Tristan und Isolde

James Gaffigan
Chorus and Orchestra of Santa Fe Opera
23/27 July 2022
Opera Santa Fe
Recording Type
  live  studio
  live compilation  live and studio
TristanSimon O’Neill
IsoldeTamara Wilson
BrangäneJamie Barton
KurwenalNicholas Brownlee
König MarkeEric Owens
MelotEric Taylor
Ein junger SeemannJonah Hoskins
Ein HirtDylan M. Davis
SteuermannErik Grendahl

An uneven cast and dire staging undermines Tristan

The Tristan cast boasted the glorious Wagnerian soprano Tamara Wilson and the always magnificent mezzo-soprano Jamie Barton, but an ugly production and awkward staging dragged down Santa Fe Opera’s first go at a Wagner opera since 2008.

Positive aspects of a deeply uneven Tristan und Isolde managed to prevail in the end – almost literally, as soprano Tamara Wilson delivered a superb ‘Liebestod’ in the wee hours of Saturday morning to bring things to a ringing climax. But instead of having her collapse serenely as most sopranos do, this misbegotten production opened the drab grey walls that had hemmed in the singers for much of the previous four hours, and she walked upstage into darkness, only to glow white and gold in an eerie light as the final measures played.

And there, in a nutshell, was the problem. Despite the best efforts of the cast, led by Wilson and Barton and beautifully supported by the conducting of James Gaffigan and impressive playing by the orchestra, they were done in repeatedly by numbing direction and sets. Scenic designers Charlap Hyman & Herrero Company assembled a collection of intersecting walls with holes for doors, folding in sections to suggest Isolde’s quarters on the ship in Act I, King Marke’s castle ‘garden’ (which consisted entirely of a fallen tree trunk) in Act II and Tristan’s home in Act III. The sets resembled a child’s paper cutout project.

Carlos J. Soto’s risible costumes did nothing for the dignity of the characters. Isolde’s sculptural red hair looked like a bicycle helmet, King Marke’s plush robe and streaky hair resembled a caricature and made him look silly, and Tristan’s ill-fitting armor and undergarments did not help. Some of the minor characters might have escaped from a Monty Python skit.

Directors Zack Winokur and Lisenka Heijboer Castañón gave the singers little to spur their interactions beyond clumsy blocking and actions that were wrong for their body types. We have all seen productions in which plus-size singers could suggest the passion of lovers or engage in a physical altercation. Not here.

Fortunately, the musical side was generally strong. Barton’s Brangäne was a marvel of richly polished legato and incisive inflection, an ideal companion to Wilson’s clarion soprano that made each of her spotlight scenes memorable. Eric Owens’ perfectly placed bass gave King Marke the dignity that his costume could not and made his every scene glow.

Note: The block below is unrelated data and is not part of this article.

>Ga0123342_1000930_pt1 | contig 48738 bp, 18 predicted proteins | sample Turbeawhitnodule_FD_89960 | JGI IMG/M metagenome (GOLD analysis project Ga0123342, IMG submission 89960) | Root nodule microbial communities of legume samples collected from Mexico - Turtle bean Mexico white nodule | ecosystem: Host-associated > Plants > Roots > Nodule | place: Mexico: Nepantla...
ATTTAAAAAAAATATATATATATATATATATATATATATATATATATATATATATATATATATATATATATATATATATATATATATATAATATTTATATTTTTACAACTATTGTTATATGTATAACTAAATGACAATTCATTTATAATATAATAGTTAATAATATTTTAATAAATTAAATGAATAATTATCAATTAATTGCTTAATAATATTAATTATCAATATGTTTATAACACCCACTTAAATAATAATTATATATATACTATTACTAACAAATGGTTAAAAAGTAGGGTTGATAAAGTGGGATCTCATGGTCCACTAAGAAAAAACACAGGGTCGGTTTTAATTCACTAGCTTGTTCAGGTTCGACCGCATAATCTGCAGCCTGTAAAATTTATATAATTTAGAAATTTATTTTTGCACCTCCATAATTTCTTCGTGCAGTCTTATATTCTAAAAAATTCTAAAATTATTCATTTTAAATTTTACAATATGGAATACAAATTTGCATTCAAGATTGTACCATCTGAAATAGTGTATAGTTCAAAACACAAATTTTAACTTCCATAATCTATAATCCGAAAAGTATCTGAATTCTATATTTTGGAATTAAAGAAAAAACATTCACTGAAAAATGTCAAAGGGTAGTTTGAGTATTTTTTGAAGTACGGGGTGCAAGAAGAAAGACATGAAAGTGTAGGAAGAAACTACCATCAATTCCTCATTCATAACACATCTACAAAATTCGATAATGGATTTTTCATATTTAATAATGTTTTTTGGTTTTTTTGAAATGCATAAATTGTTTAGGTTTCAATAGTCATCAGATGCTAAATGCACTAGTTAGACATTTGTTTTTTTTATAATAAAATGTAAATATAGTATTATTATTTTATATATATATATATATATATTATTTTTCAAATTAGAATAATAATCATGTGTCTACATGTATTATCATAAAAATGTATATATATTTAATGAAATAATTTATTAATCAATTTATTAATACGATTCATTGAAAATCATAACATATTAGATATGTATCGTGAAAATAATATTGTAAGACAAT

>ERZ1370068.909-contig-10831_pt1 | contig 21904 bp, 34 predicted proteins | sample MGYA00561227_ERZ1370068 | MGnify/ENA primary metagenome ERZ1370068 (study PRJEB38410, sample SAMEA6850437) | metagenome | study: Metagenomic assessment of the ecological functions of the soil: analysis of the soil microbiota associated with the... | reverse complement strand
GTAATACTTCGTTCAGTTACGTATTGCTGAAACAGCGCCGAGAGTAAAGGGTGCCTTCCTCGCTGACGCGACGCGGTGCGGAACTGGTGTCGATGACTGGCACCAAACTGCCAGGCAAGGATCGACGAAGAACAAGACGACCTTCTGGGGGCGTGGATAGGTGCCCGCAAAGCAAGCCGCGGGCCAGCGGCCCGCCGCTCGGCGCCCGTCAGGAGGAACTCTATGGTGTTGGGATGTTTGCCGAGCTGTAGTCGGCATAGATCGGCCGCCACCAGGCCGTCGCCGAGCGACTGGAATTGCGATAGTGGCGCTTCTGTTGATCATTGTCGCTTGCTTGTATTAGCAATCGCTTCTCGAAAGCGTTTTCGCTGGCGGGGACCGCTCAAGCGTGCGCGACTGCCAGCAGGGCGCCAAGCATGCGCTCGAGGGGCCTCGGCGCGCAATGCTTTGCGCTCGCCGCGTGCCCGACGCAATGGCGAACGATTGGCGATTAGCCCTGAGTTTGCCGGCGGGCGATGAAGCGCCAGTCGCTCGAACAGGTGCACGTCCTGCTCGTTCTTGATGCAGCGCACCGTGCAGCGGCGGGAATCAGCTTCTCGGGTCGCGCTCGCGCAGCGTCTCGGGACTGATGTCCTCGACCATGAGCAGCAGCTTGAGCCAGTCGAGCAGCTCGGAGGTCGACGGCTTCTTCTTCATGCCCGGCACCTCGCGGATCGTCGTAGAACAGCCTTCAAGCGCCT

Among lesser roles, Nicholas Brownlee was a standout in his Santa Fe debut. He revealed a powerful baritone as Kurwenal – a savory preview of what he might do in next season’s The Flying Dutchman here.

The outlier among the leads was tenor Simon O’Neill, an accomplished Wagnerian who can still sing tirelessly. The vocal sound, however, was not pretty, its harsh metallic quality more suitable for a villain than a hero. Although he could shape a lyric phrase when called for (mostly in Act III), the louder he had to sing the more his strident and hard-edged sound grated on the ear.

Gaffigan, a conductor with unlimited versatility, brought a high level of energy and physical communication to the score. Though less expansive than what we usually hear, the music brimmed with subtle phrasing, created consistently elegant balances with the singers and drove home the power of Wagner’s music without going over the top.

Harvey Steiman | 5.8.2022

A Quiet Storm

Although the Santa Fe Opera has been going for some sixty-five years, it was not until the present season that it gave its first ever performance of Tristan und Isolde; before that, the only other Wagner opera to have appeared at the festival was Der fliegende Holländer (last performed in the 1980s, but scheduled to return next year). The relative absence of Wagner is perhaps not surprising: the open-air amphitheatre, which sits on the west-facing side of a hill in the majestic wilderness of northern New Mexico, is one of the great North American opera venues, but the fact that performances can’t begin until the sun goes down – usually around half-past eight during the height of summer – naturally precludes many of the longer works in the standard repertoire. Yet the presence of Tristan in this year’s programme was most welcome, and on the evening of its first performance the robust passions of Wagner’s score were enhanced considerably by the well-timed additions of a passing storm.

The staging – by Zack Winokur and Lisenka Heijboer Castañón – was minimal and elegant, but occasionally too static to convey much in the way of emotional immediacy. The action took place within an axonometric set of grey walls, which could fold in and out into different configurations, and which featured a series of barely perceptible doors from which characters could make their entrances and exits; when the doors were closed, one was left with the illusion of a space differentiated primarily through the right angles of its intersecting planes. In the second act the trunk of a fallen tree brought a touch of organic form to the extended love-scene, and in the third the addition of a bed and a strange illuminated sculpture transformed the space into Tristan’s home.

If the set was agreeably neutral, evoking no particular time or place, the staging itself seemed decidedly averse to action of any kind. Although groups of sailors were made to run across the stage at various points in the first act, they could not dispel the essential stasis that emerged during the series of lengthy dialogues, which generated their drama more from the nuanced line-readings of the singers than any obvious directorial intervention. In place of strong interactions there were a series of long-term lighting effects – notably the almost imperceptible shadow that crept up the back walls during the length of Tristan’s visit to Isolde – which were conceptually intriguing but perhaps too subtle for their own good.